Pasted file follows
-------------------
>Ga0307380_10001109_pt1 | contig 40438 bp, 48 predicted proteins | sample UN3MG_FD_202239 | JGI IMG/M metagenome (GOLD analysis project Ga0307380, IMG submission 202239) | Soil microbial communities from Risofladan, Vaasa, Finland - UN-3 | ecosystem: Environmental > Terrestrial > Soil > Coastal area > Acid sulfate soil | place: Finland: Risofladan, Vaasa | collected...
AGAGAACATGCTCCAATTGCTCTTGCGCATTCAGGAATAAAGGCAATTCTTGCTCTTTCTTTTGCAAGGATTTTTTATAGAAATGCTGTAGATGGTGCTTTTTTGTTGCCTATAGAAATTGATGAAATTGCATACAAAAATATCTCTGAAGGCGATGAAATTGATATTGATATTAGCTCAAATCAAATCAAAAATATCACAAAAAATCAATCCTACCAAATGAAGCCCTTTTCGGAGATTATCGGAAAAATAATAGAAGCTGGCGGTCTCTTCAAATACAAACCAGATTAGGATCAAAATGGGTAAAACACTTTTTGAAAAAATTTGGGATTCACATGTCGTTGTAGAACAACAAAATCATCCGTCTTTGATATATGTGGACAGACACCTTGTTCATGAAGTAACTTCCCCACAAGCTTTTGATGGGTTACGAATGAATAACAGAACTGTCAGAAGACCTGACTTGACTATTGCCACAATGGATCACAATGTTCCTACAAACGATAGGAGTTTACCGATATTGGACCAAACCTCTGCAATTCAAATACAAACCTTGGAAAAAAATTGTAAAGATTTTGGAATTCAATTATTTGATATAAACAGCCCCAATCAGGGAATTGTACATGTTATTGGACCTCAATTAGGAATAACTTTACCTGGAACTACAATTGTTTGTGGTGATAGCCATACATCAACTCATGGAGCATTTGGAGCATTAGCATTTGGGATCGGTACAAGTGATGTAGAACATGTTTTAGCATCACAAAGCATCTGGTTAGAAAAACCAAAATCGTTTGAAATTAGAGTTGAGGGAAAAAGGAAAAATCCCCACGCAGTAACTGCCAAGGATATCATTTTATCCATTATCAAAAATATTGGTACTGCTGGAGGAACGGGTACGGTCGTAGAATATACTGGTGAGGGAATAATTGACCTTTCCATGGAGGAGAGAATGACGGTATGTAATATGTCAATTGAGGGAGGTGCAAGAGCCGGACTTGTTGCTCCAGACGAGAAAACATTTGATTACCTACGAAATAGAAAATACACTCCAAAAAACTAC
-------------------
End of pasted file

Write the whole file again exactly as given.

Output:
>Ga0307380_10001109_pt1 | contig 40438 bp, 48 predicted proteins | sample UN3MG_FD_202239 | JGI IMG/M metagenome (GOLD analysis project Ga0307380, IMG submission 202239) | Soil microbial communities from Risofladan, Vaasa, Finland - UN-3 | ecosystem: Environmental > Terrestrial > Soil > Coastal area > Acid sulfate soil | place: Finland: Risofladan, Vaasa | collected...
AGAGAACATGCTCCAATTGCTCTTGCGCATTCAGGAATAAAGGCAATTCTTGCTCTTTCTTTTGCAAGGATTTTTTATAGAAATGCTGTAGATGGTGCTTTTTTGTTGCCTATAGAAATTGATGAAATTGCATACAAAAATATCTCTGAAGGCGATGAAATTGATATTGATATTAGCTCAAATCAAATCAAAAATATCACAAAAAATCAATCCTACCAAATGAAGCCCTTTTCGGAGATTATCGGAAAAATAATAGAAGCTGGCGGTCTCTTCAAATACAAACCAGATTAGGATCAAAATGGGTAAAACACTTTTTGAAAAAATTTGGGATTCACATGTCGTTGTAGAACAACAAAATCATCCGTCTTTGATATATGTGGACAGACACCTTGTTCATGAAGTAACTTCCCCACAAGCTTTTGATGGGTTACGAATGAATAACAGAACTGTCAGAAGACCTGACTTGACTATTGCCACAATGGATCACAATGTTCCTACAAACGATAGGAGTTTACCGATATTGGACCAAACCTCTGCAATTCAAATACAAACCTTGGAAAAAAATTGTAAAGATTTTGGAATTCAATTATTTGATATAAACAGCCCCAATCAGGGAATTGTACATGTTATTGGACCTCAATTAGGAATAACTTTACCTGGAACTACAATTGTTTGTGGTGATAGCCATACATCAACTCATGGAGCATTTGGAGCATTAGCATTTGGGATCGGTACAAGTGATGTAGAACATGTTTTAGCATCACAAAGCATCTGGTTAGAAAAACCAAAATCGTTTGAAATTAGAGTTGAGGGAAAAAGGAAAAATCCCCACGCAGTAACTGCCAAGGATATCATTTTATCCATTATCAAAAATATTGGTACTGCTGGAGGAACGGGTACGGTCGTAGAATATACTGGTGAGGGAATAATTGACCTTTCCATGGAGGAGAGAATGACGGTATGTAATATGTCAATTGAGGGAGGTGCAAGAGCCGGACTTGTTGCTCCAGACGAGAAAACATTTGATTACCTACGAAATAGAAAATACACTCCAAAAAACTAC